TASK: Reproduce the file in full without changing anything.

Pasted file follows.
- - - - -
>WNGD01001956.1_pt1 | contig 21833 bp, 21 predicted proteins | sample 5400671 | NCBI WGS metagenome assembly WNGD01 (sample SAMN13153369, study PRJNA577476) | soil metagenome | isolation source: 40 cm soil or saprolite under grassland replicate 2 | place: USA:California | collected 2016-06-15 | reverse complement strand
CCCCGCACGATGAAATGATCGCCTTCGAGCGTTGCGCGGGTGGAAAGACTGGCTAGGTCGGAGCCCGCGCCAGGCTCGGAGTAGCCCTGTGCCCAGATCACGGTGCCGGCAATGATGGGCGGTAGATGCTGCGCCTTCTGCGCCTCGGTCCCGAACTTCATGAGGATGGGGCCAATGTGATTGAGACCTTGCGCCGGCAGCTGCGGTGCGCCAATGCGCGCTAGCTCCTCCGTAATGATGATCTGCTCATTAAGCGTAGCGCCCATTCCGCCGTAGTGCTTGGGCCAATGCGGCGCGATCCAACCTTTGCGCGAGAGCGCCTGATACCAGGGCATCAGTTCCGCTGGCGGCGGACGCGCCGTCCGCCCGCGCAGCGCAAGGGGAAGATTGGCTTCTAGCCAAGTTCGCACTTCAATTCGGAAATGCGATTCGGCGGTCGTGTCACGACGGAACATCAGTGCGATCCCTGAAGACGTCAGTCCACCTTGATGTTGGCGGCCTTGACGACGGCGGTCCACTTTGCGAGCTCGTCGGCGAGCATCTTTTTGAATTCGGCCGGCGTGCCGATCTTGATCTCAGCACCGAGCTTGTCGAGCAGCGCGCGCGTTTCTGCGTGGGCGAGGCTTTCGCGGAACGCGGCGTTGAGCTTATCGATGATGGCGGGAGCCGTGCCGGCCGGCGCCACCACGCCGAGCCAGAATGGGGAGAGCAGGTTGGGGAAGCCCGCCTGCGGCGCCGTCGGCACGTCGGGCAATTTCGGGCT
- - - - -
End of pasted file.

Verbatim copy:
>WNGD01001956.1_pt1 | contig 21833 bp, 21 predicted proteins | sample 5400671 | NCBI WGS metagenome assembly WNGD01 (sample SAMN13153369, study PRJNA577476) | soil metagenome | isolation source: 40 cm soil or saprolite under grassland replicate 2 | place: USA:California | collected 2016-06-15 | reverse complement strand
CCCCGCACGATGAAATGATCGCCTTCGAGCGTTGCGCGGGTGGAAAGACTGGCTAGGTCGGAGCCCGCGCCAGGCTCGGAGTAGCCCTGTGCCCAGATCACGGTGCCGGCAATGATGGGCGGTAGATGCTGCGCCTTCTGCGCCTCGGTCCCGAACTTCATGAGGATGGGGCCAATGTGATTGAGACCTTGCGCCGGCAGCTGCGGTGCGCCAATGCGCGCTAGCTCCTCCGTAATGATGATCTGCTCATTAAGCGTAGCGCCCATTCCGCCGTAGTGCTTGGGCCAATGCGGCGCGATCCAACCTTTGCGCGAGAGCGCCTGATACCAGGGCATCAGTTCCGCTGGCGGCGGACGCGCCGTCCGCCCGCGCAGCGCAAGGGGAAGATTGGCTTCTAGCCAAGTTCGCACTTCAATTCGGAAATGCGATTCGGCGGTCGTGTCACGACGGAACATCAGTGCGATCCCTGAAGACGTCAGTCCACCTTGATGTTGGCGGCCTTGACGACGGCGGTCCACTTTGCGAGCTCGTCGGCGAGCATCTTTTTGAATTCGGCCGGCGTGCCGATCTTGATCTCAGCACCGAGCTTGTCGAGCAGCGCGCGCGTTTCTGCGTGGGCGAGGCTTTCGCGGAACGCGGCGTTGAGCTTATCGATGATGGCGGGAGCCGTGCCGGCCGGCGCCACCACGCCGAGCCAGAATGGGGAGAGCAGGTTGGGGAAGCCCGCCTGCGGCGCCGTCGGCACGTCGGGCAATTTCGGGCT